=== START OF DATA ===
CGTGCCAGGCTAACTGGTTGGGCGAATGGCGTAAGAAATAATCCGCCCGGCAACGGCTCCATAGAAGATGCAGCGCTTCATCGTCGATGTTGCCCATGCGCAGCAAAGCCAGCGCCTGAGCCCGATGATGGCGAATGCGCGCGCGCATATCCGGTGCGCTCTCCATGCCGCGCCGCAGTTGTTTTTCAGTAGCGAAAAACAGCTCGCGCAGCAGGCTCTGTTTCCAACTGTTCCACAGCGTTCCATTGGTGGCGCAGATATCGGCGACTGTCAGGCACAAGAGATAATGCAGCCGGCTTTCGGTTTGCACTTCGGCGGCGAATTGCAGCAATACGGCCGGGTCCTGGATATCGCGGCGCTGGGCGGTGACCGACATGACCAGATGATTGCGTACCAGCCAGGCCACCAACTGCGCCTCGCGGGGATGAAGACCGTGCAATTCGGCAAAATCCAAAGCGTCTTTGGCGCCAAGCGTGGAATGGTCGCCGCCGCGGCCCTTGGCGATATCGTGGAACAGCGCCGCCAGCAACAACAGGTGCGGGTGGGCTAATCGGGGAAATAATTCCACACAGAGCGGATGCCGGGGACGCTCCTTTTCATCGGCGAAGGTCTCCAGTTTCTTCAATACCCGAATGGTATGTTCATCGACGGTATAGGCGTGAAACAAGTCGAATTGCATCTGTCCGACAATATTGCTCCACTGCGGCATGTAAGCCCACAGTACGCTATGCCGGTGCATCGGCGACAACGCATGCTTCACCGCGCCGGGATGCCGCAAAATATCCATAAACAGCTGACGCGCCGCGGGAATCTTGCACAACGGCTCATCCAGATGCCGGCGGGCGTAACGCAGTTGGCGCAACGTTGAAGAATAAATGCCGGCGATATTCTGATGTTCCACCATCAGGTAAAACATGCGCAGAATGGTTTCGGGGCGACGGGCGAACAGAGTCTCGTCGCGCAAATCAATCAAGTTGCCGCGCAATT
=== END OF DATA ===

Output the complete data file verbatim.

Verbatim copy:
CGTGCCAGGCTAACTGGTTGGGCGAATGGCGTAAGAAATAATCCGCCCGGCAACGGCTCCATAGAAGATGCAGCGCTTCATCGTCGATGTTGCCCATGCGCAGCAAAGCCAGCGCCTGAGCCCGATGATGGCGAATGCGCGCGCGCATATCCGGTGCGCTCTCCATGCCGCGCCGCAGTTGTTTTTCAGTAGCGAAAAACAGCTCGCGCAGCAGGCTCTGTTTCCAACTGTTCCACAGCGTTCCATTGGTGGCGCAGATATCGGCGACTGTCAGGCACAAGAGATAATGCAGCCGGCTTTCGGTTTGCACTTCGGCGGCGAATTGCAGCAATACGGCCGGGTCCTGGATATCGCGGCGCTGGGCGGTGACCGACATGACCAGATGATTGCGTACCAGCCAGGCCACCAACTGCGCCTCGCGGGGATGAAGACCGTGCAATTCGGCAAAATCCAAAGCGTCTTTGGCGCCAAGCGTGGAATGGTCGCCGCCGCGGCCCTTGGCGATATCGTGGAACAGCGCCGCCAGCAACAACAGGTGCGGGTGGGCTAATCGGGGAAATAATTCCACACAGAGCGGATGCCGGGGACGCTCCTTTTCATCGGCGAAGGTCTCCAGTTTCTTCAATACCCGAATGGTATGTTCATCGACGGTATAGGCGTGAAACAAGTCGAATTGCATCTGTCCGACAATATTGCTCCACTGCGGCATGTAAGCCCACAGTACGCTATGCCGGTGCATCGGCGACAACGCATGCTTCACCGCGCCGGGATGCCGCAAAATATCCATAAACAGCTGACGCGCCGCGGGAATCTTGCACAACGGCTCATCCAGATGCCGGCGGGCGTAACGCAGTTGGCGCAACGTTGAAGAATAAATGCCGGCGATATTCTGATGTTCCACCATCAGGTAAAACATGCGCAGAATGGTTTCGGGGCGACGGGCGAACAGAGTCTCGTCGCGCAAATCAATCAAGTTGCCGCGCAATT